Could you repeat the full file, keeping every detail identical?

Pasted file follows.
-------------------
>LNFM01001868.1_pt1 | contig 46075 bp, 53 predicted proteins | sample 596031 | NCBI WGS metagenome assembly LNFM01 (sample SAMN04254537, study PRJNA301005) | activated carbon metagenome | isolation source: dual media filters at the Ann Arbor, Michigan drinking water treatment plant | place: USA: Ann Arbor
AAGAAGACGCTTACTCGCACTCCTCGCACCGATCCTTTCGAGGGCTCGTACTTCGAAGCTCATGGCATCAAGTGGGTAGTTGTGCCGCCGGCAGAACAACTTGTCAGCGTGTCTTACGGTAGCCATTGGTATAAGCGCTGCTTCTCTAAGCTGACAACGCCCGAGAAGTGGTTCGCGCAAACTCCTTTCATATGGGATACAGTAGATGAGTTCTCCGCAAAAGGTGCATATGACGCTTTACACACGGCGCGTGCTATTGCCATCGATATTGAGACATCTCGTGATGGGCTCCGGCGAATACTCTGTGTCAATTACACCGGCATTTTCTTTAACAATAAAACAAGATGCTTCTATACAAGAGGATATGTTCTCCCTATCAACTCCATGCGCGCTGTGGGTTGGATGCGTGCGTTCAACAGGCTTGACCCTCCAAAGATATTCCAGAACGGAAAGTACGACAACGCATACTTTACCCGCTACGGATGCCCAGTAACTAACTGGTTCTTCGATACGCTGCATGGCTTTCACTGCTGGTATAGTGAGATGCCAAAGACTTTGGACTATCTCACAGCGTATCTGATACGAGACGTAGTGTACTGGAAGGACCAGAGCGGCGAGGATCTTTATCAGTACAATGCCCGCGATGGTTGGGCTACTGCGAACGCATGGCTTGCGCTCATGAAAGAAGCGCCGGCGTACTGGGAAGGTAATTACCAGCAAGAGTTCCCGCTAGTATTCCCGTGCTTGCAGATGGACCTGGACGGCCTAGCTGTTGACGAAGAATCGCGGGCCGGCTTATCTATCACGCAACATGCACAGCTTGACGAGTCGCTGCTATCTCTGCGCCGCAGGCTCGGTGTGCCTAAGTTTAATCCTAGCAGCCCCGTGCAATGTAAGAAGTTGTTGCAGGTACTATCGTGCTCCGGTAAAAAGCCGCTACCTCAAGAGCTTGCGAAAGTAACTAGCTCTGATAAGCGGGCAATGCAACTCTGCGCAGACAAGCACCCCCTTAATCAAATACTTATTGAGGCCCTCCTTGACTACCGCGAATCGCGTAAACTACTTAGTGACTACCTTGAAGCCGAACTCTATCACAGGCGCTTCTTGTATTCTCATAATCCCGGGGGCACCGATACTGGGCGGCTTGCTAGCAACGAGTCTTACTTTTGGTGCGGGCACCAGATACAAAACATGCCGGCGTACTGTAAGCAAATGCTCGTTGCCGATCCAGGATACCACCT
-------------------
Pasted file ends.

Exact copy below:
>LNFM01001868.1_pt1 | contig 46075 bp, 53 predicted proteins | sample 596031 | NCBI WGS metagenome assembly LNFM01 (sample SAMN04254537, study PRJNA301005) | activated carbon metagenome | isolation source: dual media filters at the Ann Arbor, Michigan drinking water treatment plant | place: USA: Ann Arbor
AAGAAGACGCTTACTCGCACTCCTCGCACCGATCCTTTCGAGGGCTCGTACTTCGAAGCTCATGGCATCAAGTGGGTAGTTGTGCCGCCGGCAGAACAACTTGTCAGCGTGTCTTACGGTAGCCATTGGTATAAGCGCTGCTTCTCTAAGCTGACAACGCCCGAGAAGTGGTTCGCGCAAACTCCTTTCATATGGGATACAGTAGATGAGTTCTCCGCAAAAGGTGCATATGACGCTTTACACACGGCGCGTGCTATTGCCATCGATATTGAGACATCTCGTGATGGGCTCCGGCGAATACTCTGTGTCAATTACACCGGCATTTTCTTTAACAATAAAACAAGATGCTTCTATACAAGAGGATATGTTCTCCCTATCAACTCCATGCGCGCTGTGGGTTGGATGCGTGCGTTCAACAGGCTTGACCCTCCAAAGATATTCCAGAACGGAAAGTACGACAACGCATACTTTACCCGCTACGGATGCCCAGTAACTAACTGGTTCTTCGATACGCTGCATGGCTTTCACTGCTGGTATAGTGAGATGCCAAAGACTTTGGACTATCTCACAGCGTATCTGATACGAGACGTAGTGTACTGGAAGGACCAGAGCGGCGAGGATCTTTATCAGTACAATGCCCGCGATGGTTGGGCTACTGCGAACGCATGGCTTGCGCTCATGAAAGAAGCGCCGGCGTACTGGGAAGGTAATTACCAGCAAGAGTTCCCGCTAGTATTCCCGTGCTTGCAGATGGACCTGGACGGCCTAGCTGTTGACGAAGAATCGCGGGCCGGCTTATCTATCACGCAACATGCACAGCTTGACGAGTCGCTGCTATCTCTGCGCCGCAGGCTCGGTGTGCCTAAGTTTAATCCTAGCAGCCCCGTGCAATGTAAGAAGTTGTTGCAGGTACTATCGTGCTCCGGTAAAAAGCCGCTACCTCAAGAGCTTGCGAAAGTAACTAGCTCTGATAAGCGGGCAATGCAACTCTGCGCAGACAAGCACCCCCTTAATCAAATACTTATTGAGGCCCTCCTTGACTACCGCGAATCGCGTAAACTACTTAGTGACTACCTTGAAGCCGAACTCTATCACAGGCGCTTCTTGTATTCTCATAATCCCGGGGGCACCGATACTGGGCGGCTTGCTAGCAACGAGTCTTACTTTTGGTGCGGGCACCAGATACAAAACATGCCGGCGTACTGTAAGCAAATGCTCGTTGCCGATCCAGGATACCACCT